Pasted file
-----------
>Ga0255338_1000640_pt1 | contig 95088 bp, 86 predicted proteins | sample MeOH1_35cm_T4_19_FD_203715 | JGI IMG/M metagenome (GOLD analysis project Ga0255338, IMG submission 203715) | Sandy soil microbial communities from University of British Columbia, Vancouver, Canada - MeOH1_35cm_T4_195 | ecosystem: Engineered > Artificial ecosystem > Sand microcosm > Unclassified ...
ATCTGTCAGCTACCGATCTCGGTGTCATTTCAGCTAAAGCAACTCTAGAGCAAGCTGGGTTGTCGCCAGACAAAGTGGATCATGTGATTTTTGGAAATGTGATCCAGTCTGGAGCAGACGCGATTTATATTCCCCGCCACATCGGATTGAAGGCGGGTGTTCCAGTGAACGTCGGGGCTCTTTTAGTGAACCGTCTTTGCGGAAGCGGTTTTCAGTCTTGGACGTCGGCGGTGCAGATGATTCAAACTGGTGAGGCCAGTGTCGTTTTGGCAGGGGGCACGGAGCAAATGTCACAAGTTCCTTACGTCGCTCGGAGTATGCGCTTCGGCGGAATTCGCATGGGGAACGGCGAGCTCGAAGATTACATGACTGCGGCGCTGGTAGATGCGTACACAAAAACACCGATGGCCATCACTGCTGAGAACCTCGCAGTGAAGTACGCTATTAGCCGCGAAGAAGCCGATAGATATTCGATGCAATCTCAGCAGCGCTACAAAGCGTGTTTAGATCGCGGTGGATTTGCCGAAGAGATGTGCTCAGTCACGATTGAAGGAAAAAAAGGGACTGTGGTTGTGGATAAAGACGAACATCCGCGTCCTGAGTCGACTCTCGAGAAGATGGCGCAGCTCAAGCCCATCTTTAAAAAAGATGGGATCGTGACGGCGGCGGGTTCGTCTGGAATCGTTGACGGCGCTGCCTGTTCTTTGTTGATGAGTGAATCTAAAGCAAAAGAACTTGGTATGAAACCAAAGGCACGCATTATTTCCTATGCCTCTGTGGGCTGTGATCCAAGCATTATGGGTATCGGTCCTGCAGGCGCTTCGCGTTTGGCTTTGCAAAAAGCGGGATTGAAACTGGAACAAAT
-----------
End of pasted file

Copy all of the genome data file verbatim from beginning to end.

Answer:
>Ga0255338_1000640_pt1 | contig 95088 bp, 86 predicted proteins | sample MeOH1_35cm_T4_19_FD_203715 | JGI IMG/M metagenome (GOLD analysis project Ga0255338, IMG submission 203715) | Sandy soil microbial communities from University of British Columbia, Vancouver, Canada - MeOH1_35cm_T4_195 | ecosystem: Engineered > Artificial ecosystem > Sand microcosm > Unclassified ...
ATCTGTCAGCTACCGATCTCGGTGTCATTTCAGCTAAAGCAACTCTAGAGCAAGCTGGGTTGTCGCCAGACAAAGTGGATCATGTGATTTTTGGAAATGTGATCCAGTCTGGAGCAGACGCGATTTATATTCCCCGCCACATCGGATTGAAGGCGGGTGTTCCAGTGAACGTCGGGGCTCTTTTAGTGAACCGTCTTTGCGGAAGCGGTTTTCAGTCTTGGACGTCGGCGGTGCAGATGATTCAAACTGGTGAGGCCAGTGTCGTTTTGGCAGGGGGCACGGAGCAAATGTCACAAGTTCCTTACGTCGCTCGGAGTATGCGCTTCGGCGGAATTCGCATGGGGAACGGCGAGCTCGAAGATTACATGACTGCGGCGCTGGTAGATGCGTACACAAAAACACCGATGGCCATCACTGCTGAGAACCTCGCAGTGAAGTACGCTATTAGCCGCGAAGAAGCCGATAGATATTCGATGCAATCTCAGCAGCGCTACAAAGCGTGTTTAGATCGCGGTGGATTTGCCGAAGAGATGTGCTCAGTCACGATTGAAGGAAAAAAAGGGACTGTGGTTGTGGATAAAGACGAACATCCGCGTCCTGAGTCGACTCTCGAGAAGATGGCGCAGCTCAAGCCCATCTTTAAAAAAGATGGGATCGTGACGGCGGCGGGTTCGTCTGGAATCGTTGACGGCGCTGCCTGTTCTTTGTTGATGAGTGAATCTAAAGCAAAAGAACTTGGTATGAAACCAAAGGCACGCATTATTTCCTATGCCTCTGTGGGCTGTGATCCAAGCATTATGGGTATCGGTCCTGCAGGCGCTTCGCGTTTGGCTTTGCAAAAAGCGGGATTGAAACTGGAACAAAT